An unexpectedly warm period about 15 million years ago temporarily thawed Antarctica, turning the continent green around its edges, a new study says.
Antarctica developed its ice sheets about 34 million years ago. But during the more recent warm period, the interior landscape would've resembled tundra found in parts of modern-day Chile and New Zealand, and the coasts would've been lined with beeches and a type of conifer.
The surprising evidence comes from "abundant" remains of leaf waxes in sediment cores taken from deep beneath Antarctica's Ross Ice Shelf, said study leader Sarah Feakins, a biogeochemist at the University of Southern California. The sediments had blown off Antarctic soils into the ocean during the Miocene, a mild period in Earth's history between about 15 and 20 million years ago.
The Arctic even went through ice-free periods of extreme warmth over the past 2.8 million years, based on a new analysis of deep sediment in Russia. The team led by Martin Melles of the University of Cologne, Germany, drilled into an iced-over lake formed by a meteorite impact on the Chukchi Peninsula in Siberia for the longest sediment core ever collected in the terrestrial Arctic.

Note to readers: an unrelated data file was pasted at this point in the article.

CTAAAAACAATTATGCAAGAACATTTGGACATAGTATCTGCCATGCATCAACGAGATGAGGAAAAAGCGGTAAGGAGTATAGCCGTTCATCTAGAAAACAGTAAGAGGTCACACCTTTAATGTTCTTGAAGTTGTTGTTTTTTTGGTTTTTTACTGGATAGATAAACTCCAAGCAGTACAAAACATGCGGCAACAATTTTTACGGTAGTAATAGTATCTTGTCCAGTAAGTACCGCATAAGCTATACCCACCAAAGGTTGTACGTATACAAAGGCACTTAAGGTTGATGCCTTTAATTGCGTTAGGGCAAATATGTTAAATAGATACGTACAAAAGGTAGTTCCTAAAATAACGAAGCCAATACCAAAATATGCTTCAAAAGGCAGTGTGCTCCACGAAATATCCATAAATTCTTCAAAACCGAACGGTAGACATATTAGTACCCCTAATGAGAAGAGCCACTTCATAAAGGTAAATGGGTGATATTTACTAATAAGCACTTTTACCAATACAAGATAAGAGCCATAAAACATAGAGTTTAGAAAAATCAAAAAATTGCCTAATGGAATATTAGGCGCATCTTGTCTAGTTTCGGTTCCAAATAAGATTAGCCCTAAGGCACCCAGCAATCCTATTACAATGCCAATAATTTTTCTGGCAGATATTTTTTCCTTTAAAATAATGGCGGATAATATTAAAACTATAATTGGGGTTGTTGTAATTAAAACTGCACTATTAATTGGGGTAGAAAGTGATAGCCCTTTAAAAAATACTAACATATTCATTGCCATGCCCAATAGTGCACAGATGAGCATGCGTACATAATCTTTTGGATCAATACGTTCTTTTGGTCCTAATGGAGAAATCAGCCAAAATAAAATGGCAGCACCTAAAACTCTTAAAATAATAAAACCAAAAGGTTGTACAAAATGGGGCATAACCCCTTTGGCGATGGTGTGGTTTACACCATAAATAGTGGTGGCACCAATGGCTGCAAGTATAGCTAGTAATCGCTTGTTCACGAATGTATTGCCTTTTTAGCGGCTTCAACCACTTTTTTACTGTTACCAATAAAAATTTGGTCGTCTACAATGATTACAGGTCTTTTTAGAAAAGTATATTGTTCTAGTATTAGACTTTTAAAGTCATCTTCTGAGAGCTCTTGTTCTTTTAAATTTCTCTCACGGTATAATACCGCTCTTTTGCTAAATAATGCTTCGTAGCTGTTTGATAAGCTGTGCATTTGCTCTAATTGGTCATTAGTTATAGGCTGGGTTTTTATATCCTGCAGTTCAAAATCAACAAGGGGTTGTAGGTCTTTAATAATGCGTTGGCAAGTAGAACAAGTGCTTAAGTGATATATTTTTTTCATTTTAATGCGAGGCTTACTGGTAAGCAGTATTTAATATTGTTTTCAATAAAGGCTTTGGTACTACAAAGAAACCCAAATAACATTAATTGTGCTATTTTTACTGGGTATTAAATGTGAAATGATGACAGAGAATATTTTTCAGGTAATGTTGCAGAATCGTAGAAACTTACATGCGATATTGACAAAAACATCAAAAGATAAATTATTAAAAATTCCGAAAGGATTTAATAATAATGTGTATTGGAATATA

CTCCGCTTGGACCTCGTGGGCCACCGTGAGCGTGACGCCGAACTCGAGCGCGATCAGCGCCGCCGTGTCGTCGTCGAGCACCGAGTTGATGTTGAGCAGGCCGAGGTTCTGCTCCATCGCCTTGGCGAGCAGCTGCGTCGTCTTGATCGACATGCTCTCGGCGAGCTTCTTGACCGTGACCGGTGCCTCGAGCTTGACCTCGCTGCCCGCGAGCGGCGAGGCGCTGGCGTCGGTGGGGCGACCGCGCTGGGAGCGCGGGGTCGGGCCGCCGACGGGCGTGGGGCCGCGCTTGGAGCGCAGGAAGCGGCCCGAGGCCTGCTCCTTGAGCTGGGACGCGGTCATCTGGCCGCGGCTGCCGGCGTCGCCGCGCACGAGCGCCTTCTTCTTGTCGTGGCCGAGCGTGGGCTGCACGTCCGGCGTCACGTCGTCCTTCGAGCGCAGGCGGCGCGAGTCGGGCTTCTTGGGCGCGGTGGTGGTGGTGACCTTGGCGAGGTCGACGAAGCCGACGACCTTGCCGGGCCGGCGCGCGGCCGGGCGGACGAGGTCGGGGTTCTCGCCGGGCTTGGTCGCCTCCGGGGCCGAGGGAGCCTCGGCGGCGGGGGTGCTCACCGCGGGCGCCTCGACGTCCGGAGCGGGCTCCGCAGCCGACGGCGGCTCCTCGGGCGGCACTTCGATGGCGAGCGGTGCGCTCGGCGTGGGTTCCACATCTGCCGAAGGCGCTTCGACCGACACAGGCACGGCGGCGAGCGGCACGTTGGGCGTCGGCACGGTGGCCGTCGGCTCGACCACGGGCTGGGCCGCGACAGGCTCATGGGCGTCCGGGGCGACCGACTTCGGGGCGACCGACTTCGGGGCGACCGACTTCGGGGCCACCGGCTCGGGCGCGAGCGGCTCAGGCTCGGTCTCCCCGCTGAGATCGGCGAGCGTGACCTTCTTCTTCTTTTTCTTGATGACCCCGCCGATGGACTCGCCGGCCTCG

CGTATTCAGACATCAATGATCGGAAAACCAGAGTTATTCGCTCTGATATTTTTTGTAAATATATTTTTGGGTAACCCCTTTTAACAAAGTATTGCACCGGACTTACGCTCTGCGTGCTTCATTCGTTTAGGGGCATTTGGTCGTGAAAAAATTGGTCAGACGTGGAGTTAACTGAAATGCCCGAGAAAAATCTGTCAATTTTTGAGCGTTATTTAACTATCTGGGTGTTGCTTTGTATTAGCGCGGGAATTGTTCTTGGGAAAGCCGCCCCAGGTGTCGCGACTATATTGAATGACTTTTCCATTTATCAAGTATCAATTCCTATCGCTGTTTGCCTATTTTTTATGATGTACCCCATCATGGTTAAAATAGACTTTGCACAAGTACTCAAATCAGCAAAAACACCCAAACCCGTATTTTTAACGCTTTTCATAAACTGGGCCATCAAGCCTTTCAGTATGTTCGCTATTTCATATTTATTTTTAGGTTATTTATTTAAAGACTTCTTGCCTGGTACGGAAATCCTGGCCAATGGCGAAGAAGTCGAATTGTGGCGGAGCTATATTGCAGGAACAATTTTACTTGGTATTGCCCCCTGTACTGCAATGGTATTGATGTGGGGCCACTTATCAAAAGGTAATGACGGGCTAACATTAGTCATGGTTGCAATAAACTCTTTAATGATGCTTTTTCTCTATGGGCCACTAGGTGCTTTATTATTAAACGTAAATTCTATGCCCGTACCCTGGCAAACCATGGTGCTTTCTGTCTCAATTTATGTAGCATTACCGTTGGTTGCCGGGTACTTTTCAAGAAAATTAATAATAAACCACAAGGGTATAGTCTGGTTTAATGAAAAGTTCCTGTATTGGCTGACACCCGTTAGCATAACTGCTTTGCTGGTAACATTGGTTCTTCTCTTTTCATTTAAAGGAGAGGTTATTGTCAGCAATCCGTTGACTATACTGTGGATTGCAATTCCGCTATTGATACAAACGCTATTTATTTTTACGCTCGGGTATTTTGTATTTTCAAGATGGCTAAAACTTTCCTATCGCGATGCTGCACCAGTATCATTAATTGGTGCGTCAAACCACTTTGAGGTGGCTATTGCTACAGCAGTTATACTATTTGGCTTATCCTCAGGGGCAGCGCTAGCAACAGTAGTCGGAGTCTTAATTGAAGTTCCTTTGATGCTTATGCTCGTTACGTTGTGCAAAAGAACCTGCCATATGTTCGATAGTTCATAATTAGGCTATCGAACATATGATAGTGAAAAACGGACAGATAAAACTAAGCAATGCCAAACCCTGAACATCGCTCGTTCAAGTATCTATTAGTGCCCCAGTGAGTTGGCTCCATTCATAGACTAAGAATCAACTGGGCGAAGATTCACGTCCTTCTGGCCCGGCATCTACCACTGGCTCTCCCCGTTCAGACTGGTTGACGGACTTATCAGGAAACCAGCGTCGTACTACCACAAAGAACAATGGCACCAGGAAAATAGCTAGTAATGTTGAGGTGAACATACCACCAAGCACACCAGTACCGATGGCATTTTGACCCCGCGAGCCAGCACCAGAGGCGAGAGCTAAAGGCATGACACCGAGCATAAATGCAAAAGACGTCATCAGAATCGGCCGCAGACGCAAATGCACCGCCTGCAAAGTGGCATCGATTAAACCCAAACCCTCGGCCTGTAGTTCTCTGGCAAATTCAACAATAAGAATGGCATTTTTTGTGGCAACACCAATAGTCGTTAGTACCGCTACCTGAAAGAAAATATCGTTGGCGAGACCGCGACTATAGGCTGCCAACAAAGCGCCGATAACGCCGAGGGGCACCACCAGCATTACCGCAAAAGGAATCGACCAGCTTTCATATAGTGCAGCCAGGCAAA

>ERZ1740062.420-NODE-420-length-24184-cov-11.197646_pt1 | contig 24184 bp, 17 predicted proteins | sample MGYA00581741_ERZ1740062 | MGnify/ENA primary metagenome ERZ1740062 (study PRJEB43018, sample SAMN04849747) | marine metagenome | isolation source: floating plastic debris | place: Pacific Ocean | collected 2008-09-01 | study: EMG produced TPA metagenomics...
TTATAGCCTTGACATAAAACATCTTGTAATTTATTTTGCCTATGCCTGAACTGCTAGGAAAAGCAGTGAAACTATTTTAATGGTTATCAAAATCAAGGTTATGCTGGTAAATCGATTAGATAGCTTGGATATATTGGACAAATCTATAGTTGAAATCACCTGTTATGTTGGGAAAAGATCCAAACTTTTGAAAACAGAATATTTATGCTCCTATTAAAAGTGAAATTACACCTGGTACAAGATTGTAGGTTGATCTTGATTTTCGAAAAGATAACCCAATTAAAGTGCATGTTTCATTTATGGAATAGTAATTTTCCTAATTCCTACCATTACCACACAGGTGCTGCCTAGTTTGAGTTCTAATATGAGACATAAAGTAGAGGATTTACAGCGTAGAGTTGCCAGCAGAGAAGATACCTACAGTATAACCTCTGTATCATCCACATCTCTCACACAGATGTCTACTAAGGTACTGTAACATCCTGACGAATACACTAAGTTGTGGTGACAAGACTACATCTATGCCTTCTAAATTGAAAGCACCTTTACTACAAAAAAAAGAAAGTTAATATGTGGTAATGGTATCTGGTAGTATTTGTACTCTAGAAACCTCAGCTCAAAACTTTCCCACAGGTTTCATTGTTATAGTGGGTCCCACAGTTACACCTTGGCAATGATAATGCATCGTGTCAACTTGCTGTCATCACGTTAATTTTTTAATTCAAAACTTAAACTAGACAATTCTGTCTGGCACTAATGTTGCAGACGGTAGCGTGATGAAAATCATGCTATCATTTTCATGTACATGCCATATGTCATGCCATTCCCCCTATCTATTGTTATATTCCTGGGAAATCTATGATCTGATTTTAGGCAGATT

Since the meteorite struck an area of Lake El'gygytgyn that was not eroded by glaciers, the sediment record reaches back nearly 30 times further in time than ice cores from Greenland that cover the past 110,000 years.
The sediment reveals periods of extreme warmth that show the polar regions are much more vulnerable to change than previously thought, and are difficult to explain by greenhouse gases alone, according to the study in the journal Science.